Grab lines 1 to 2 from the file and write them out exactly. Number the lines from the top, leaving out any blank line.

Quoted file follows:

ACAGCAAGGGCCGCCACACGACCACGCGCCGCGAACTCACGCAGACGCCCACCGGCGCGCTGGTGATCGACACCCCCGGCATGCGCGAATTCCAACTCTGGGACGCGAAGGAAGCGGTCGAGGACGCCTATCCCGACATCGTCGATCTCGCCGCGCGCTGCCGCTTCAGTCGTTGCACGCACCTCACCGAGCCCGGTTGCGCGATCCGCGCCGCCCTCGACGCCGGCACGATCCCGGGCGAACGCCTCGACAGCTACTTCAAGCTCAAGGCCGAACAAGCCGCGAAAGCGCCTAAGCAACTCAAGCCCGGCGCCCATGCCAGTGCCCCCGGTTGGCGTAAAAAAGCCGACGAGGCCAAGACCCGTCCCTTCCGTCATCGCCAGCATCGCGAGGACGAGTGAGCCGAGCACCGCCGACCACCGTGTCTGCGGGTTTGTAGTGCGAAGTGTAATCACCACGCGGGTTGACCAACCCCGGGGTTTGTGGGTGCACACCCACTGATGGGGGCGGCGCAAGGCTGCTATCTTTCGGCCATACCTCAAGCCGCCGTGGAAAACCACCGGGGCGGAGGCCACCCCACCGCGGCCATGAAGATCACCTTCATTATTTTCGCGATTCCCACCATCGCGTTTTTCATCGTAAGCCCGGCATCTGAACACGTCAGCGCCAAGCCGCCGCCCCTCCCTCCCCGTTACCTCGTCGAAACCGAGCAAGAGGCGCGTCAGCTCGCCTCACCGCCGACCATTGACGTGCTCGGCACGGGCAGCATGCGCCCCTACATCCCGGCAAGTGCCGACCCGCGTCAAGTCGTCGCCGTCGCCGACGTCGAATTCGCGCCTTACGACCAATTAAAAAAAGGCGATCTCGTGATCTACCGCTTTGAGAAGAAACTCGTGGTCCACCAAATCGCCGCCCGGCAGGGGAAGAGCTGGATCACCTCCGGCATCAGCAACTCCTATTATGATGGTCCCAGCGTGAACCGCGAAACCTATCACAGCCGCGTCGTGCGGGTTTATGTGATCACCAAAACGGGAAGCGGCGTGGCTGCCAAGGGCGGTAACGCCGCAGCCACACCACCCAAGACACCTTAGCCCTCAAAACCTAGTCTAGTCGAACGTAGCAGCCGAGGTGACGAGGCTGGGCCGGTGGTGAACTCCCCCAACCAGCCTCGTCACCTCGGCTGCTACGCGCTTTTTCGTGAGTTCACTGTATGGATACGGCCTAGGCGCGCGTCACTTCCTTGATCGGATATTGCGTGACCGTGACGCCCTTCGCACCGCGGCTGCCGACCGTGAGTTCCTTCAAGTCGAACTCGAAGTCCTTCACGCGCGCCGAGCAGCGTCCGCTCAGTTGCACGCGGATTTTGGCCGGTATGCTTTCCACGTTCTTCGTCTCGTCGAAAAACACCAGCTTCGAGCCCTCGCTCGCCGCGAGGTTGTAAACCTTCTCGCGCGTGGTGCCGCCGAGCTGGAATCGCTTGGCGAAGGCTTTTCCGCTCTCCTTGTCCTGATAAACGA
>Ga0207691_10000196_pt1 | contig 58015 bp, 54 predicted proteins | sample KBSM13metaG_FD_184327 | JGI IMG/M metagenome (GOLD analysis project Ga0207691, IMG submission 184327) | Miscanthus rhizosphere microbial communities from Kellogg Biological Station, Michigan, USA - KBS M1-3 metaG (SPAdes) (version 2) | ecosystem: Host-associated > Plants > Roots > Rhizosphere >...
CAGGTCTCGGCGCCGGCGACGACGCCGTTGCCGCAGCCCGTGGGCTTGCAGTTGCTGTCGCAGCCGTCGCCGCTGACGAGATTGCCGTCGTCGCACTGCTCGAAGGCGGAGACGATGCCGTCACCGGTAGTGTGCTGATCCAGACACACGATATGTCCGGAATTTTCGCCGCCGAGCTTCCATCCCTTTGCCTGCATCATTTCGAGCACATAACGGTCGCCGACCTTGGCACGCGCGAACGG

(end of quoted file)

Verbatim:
ACAGCAAGGGCCGCCACACGACCACGCGCCGCGAACTCACGCAGACGCCCACCGGCGCGCTGGTGATCGACACCCCCGGCATGCGCGAATTCCAACTCTGGGACGCGAAGGAAGCGGTCGAGGACGCCTATCCCGACATCGTCGATCTCGCCGCGCGCTGCCGCTTCAGTCGTTGCACGCACCTCACCGAGCCCGGTTGCGCGATCCGCGCCGCCCTCGACGCCGGCACGATCCCGGGCGAACGCCTCGACAGCTACTTCAAGCTCAAGGCCGAACAAGCCGCGAAAGCGCCTAAGCAACTCAAGCCCGGCGCCCATGCCAGTGCCCCCGGTTGGCGTAAAAAAGCCGACGAGGCCAAGACCCGTCCCTTCCGTCATCGCCAGCATCGCGAGGACGAGTGAGCCGAGCACCGCCGACCACCGTGTCTGCGGGTTTGTAGTGCGAAGTGTAATCACCACGCGGGTTGACCAACCCCGGGGTTTGTGGGTGCACACCCACTGATGGGGGCGGCGCAAGGCTGCTATCTTTCGGCCATACCTCAAGCCGCCGTGGAAAACCACCGGGGCGGAGGCCACCCCACCGCGGCCATGAAGATCACCTTCATTATTTTCGCGATTCCCACCATCGCGTTTTTCATCGTAAGCCCGGCATCTGAACACGTCAGCGCCAAGCCGCCGCCCCTCCCTCCCCGTTACCTCGTCGAAACCGAGCAAGAGGCGCGTCAGCTCGCCTCACCGCCGACCATTGACGTGCTCGGCACGGGCAGCATGCGCCCCTACATCCCGGCAAGTGCCGACCCGCGTCAAGTCGTCGCCGTCGCCGACGTCGAATTCGCGCCTTACGACCAATTAAAAAAAGGCGATCTCGTGATCTACCGCTTTGAGAAGAAACTCGTGGTCCACCAAATCGCCGCCCGGCAGGGGAAGAGCTGGATCACCTCCGGCATCAGCAACTCCTATTATGATGGTCCCAGCGTGAACCGCGAAACCTATCACAGCCGCGTCGTGCGGGTTTATGTGATCACCAAAACGGGAAGCGGCGTGGCTGCCAAGGGCGGTAACGCCGCAGCCACACCACCCAAGACACCTTAGCCCTCAAAACCTAGTCTAGTCGAACGTAGCAGCCGAGGTGACGAGGCTGGGCCGGTGGTGAACTCCCCCAACCAGCCTCGTCACCTCGGCTGCTACGCGCTTTTTCGTGAGTTCACTGTATGGATACGGCCTAGGCGCGCGTCACTTCCTTGATCGGATATTGCGTGACCGTGACGCCCTTCGCACCGCGGCTGCCGACCGTGAGTTCCTTCAAGTCGAACTCGAAGTCCTTCACGCGCGCCGAGCAGCGTCCGCTCAGTTGCACGCGGATTTTGGCCGGTATGCTTTCCACGTTCTTCGTCTCGTCGAAAAACACCAGCTTCGAGCCCTCGCTCGCCGCGAGGTTGTAAACCTTCTCGCGCGTGGTGCCGCCGAGCTGGAATCGCTTGGCGAAGGCTTTTCCGCTCTCCTTGTCCTGATAAACGA
>Ga0207691_10000196_pt1 | contig 58015 bp, 54 predicted proteins | sample KBSM13metaG_FD_184327 | JGI IMG/M metagenome (GOLD analysis project Ga0207691, IMG submission 184327) | Miscanthus rhizosphere microbial communities from Kellogg Biological Station, Michigan, USA - KBS M1-3 metaG (SPAdes) (version 2) | ecosystem: Host-associated > Plants > Roots > Rhizosphere >...